In recent weeks the forces of the African Union AMISOM mission and the Transitional Federal Government have pushed out of Mogadishu for the first time and the towns of Baidoa, Beledwyne and Hudur have fallen to Kenyan and Ethiopian forces pushing from the West and South. The capture of the last strongholds around the port town of Kismayo seem likely and the collapse of Al Shabab's conventional military force would follow soon after. However, there is a longer game that must be considered. The tactic of falling back ahead of enemy forces has several clear strategic points behind it.
Firstly, through preserving their forces, Al Shabab are not throwing lives away needlessly against an enemy with superior air, land and intelligence support. Secondly, it shows that they understand both tactical and strategic considerations:
- Strategically they know that these forces will not be in theatre for ever and fighting them now is pointless and damaging. This is especially true with Ethiopia who have already announced a pull-out date. Once these forces have been withdrawn then it is a much simpler and equal contest between Al Shabab and AMISOM/TFG.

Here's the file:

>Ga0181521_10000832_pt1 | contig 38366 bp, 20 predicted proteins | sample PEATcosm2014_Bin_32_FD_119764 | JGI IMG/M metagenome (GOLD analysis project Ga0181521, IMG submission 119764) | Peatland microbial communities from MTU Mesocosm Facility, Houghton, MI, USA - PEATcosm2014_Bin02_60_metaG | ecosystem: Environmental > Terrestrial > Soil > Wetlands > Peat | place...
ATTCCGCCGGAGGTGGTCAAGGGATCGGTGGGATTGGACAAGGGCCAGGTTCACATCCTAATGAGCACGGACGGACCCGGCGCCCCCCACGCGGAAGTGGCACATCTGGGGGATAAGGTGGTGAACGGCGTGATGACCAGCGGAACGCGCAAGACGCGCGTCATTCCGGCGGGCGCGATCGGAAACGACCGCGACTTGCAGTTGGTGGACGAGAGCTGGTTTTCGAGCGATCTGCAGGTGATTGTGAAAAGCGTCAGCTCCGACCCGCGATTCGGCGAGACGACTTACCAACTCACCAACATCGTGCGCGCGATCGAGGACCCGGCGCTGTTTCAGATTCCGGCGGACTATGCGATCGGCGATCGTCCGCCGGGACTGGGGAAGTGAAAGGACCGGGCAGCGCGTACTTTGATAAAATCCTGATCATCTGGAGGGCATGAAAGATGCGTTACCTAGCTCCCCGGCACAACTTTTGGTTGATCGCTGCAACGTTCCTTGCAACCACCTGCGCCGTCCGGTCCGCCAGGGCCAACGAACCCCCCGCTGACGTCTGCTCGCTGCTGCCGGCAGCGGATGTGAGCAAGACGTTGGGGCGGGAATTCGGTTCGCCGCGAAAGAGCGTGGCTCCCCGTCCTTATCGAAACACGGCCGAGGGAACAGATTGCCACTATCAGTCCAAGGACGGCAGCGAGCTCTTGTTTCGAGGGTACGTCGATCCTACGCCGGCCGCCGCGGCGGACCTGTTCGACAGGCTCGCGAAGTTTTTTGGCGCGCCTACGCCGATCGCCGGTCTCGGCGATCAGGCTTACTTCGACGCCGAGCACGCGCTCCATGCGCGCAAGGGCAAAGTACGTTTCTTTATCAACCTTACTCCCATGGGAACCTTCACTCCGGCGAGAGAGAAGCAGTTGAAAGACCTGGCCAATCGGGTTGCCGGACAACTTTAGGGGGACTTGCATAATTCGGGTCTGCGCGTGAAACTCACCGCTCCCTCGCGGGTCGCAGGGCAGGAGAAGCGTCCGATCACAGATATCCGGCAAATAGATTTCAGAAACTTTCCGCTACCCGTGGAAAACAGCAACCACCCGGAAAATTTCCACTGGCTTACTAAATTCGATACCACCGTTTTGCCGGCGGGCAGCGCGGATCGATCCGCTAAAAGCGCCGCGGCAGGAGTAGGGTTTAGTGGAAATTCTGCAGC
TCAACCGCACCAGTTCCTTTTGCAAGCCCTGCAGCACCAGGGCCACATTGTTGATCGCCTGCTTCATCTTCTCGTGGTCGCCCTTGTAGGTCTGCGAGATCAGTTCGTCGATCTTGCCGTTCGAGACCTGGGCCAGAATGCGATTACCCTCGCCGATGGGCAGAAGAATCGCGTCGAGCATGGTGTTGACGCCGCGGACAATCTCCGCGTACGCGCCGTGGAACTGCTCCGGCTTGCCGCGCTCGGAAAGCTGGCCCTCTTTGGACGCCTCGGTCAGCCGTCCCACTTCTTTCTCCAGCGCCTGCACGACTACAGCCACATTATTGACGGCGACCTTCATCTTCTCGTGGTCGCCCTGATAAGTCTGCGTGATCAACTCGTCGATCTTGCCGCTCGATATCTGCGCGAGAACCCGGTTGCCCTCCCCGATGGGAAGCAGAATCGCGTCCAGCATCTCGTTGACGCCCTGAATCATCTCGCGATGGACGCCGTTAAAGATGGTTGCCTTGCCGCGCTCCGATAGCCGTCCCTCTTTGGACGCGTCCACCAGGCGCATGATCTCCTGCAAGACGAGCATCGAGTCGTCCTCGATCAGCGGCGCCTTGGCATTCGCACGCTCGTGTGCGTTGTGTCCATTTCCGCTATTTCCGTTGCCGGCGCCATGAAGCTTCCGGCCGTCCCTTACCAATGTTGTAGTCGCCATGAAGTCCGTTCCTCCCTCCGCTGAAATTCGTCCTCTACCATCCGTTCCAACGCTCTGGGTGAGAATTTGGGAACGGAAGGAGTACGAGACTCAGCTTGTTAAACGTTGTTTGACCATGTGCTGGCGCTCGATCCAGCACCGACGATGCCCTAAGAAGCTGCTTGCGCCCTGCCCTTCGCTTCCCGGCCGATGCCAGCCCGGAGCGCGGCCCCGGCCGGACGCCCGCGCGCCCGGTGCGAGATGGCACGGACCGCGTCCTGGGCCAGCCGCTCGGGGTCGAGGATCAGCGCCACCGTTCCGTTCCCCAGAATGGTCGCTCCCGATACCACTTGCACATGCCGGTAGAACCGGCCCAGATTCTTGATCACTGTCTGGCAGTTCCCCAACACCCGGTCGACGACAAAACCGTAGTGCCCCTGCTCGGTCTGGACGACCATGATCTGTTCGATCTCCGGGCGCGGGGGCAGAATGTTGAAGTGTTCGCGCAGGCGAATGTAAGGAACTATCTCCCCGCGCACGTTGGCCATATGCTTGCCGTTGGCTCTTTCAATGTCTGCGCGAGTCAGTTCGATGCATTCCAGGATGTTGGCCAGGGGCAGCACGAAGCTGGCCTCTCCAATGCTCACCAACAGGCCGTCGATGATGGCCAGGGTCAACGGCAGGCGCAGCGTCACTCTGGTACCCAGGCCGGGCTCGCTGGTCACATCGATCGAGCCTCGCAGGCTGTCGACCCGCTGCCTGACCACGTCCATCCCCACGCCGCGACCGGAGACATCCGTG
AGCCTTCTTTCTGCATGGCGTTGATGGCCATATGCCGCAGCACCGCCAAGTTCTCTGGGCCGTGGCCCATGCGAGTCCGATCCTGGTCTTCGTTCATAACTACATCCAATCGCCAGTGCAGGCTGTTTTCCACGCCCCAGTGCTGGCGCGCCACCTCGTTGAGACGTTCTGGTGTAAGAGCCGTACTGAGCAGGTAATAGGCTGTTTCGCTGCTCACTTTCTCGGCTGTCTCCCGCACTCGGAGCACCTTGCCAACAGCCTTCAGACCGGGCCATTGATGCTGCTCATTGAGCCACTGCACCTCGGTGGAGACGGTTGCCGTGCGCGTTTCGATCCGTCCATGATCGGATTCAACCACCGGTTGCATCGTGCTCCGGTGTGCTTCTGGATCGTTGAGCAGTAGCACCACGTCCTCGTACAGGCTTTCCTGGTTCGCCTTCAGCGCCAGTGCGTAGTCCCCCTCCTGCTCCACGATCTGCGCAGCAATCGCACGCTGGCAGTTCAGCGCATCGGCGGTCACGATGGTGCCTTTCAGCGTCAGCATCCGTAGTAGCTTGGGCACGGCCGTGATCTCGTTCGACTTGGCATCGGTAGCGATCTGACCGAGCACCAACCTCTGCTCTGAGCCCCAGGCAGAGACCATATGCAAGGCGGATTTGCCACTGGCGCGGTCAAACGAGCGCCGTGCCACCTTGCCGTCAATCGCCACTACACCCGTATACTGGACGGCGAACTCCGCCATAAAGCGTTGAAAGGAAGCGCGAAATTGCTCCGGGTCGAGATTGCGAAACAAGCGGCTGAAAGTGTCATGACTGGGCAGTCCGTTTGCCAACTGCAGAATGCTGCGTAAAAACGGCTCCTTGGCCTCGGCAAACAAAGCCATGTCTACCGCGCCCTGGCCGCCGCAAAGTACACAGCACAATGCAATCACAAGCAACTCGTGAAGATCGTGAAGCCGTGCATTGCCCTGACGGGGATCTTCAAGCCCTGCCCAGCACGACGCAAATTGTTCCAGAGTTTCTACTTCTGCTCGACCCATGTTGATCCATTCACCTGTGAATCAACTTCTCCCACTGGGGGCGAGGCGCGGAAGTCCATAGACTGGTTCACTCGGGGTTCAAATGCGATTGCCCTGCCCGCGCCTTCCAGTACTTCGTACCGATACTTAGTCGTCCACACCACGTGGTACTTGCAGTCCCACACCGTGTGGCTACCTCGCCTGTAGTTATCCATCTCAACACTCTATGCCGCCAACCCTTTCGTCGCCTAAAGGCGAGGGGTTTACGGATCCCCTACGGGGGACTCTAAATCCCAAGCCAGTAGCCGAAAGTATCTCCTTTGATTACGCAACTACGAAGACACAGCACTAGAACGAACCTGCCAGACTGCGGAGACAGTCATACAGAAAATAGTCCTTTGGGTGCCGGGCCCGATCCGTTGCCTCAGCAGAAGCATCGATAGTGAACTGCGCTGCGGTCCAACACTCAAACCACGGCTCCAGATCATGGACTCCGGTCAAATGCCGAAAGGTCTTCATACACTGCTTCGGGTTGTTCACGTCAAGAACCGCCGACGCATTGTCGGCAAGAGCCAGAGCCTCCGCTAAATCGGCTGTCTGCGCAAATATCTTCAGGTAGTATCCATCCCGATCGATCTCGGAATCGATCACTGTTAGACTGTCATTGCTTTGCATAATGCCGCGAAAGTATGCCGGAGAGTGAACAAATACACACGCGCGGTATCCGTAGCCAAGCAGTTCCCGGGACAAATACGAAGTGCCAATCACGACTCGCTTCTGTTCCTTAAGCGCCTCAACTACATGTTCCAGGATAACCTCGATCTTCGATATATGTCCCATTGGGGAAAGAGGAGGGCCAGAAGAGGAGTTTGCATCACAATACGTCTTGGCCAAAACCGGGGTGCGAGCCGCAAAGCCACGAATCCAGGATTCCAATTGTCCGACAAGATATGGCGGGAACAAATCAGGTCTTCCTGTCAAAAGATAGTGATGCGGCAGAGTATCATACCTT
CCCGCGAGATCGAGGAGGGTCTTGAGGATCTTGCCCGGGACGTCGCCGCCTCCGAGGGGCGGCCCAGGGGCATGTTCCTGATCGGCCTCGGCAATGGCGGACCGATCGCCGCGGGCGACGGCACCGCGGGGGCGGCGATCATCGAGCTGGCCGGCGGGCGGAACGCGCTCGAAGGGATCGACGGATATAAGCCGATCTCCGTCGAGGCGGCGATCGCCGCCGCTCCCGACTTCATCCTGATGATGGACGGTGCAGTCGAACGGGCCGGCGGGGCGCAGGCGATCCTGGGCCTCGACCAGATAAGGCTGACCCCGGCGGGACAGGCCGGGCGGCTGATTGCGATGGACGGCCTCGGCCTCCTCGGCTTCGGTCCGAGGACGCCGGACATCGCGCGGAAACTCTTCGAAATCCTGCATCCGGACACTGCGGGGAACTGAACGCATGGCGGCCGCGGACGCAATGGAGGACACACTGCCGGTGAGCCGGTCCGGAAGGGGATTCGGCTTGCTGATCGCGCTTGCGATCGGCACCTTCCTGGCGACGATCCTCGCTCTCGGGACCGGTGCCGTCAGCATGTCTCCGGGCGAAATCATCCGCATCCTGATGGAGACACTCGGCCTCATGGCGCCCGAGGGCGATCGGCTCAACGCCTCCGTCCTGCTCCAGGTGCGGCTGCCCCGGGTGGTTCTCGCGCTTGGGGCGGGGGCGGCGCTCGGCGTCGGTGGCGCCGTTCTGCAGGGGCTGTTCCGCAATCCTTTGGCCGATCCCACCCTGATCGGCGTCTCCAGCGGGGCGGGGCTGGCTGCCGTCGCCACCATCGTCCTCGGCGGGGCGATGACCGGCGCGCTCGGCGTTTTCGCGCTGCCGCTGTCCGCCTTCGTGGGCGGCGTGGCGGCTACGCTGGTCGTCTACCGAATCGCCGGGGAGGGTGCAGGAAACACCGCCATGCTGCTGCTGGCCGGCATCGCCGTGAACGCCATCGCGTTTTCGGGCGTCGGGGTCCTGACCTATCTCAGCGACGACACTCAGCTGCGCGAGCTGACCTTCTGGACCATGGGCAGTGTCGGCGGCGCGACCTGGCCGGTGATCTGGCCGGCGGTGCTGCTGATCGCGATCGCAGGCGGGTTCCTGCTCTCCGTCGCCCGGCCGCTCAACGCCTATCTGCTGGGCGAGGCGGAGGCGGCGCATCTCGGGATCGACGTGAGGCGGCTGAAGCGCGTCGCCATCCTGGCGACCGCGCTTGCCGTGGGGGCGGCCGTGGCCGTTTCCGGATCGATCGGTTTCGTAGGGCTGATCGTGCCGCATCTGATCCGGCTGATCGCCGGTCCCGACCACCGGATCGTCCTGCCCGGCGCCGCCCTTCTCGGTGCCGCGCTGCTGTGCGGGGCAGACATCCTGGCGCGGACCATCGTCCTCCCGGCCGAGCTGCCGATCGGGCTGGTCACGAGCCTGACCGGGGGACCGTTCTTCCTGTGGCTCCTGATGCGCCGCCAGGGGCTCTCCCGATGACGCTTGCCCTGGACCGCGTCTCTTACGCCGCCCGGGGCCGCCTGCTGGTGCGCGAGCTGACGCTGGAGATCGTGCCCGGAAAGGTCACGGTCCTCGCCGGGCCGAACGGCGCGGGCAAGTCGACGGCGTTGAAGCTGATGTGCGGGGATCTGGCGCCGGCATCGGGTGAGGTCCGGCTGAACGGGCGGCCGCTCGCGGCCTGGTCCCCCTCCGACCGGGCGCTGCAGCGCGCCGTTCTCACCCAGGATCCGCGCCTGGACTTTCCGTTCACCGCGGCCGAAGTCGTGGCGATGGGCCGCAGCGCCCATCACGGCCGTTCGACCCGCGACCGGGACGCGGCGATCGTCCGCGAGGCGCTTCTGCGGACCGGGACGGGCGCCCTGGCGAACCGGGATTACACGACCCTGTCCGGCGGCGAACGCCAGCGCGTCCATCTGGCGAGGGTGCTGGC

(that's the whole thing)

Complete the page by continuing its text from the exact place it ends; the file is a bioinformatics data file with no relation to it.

- Tactically, Al Shabab are demonstrating a combination of guerrilla and insurgency tactics in combating enemy conventional power. The use of ambushes pick away at the logistical capability and morale of the Ethiopian and Kenyan forces while IEDs and mortars are being used to damage AMISOM control of Mogadishu. These tactics are simple, cost-effective and endanger few if any members of the group.
- It would appear that Al Shabab's objectives have shifted from defending their territory to a much more manageable attempt to remove the threat of the enemy troops by forcing their withdrawal. By using these morale-sapping techniques they want to convince the government and public of Ethiopia, Kenya and the AMISOM countries that further military involvement is too costly and that a pull-out is necessary.
- By not fighting for the towns being taken they also avoid damage and civilian deaths being blamed on them, thus losing public support which they rely on. Instead, by maintaining clandestine operations within the population they boost such support and turn the population against the 'invading' troops. In a battle of 'hearts and minds' Al Shabab may have the upper hand when it comes to public support.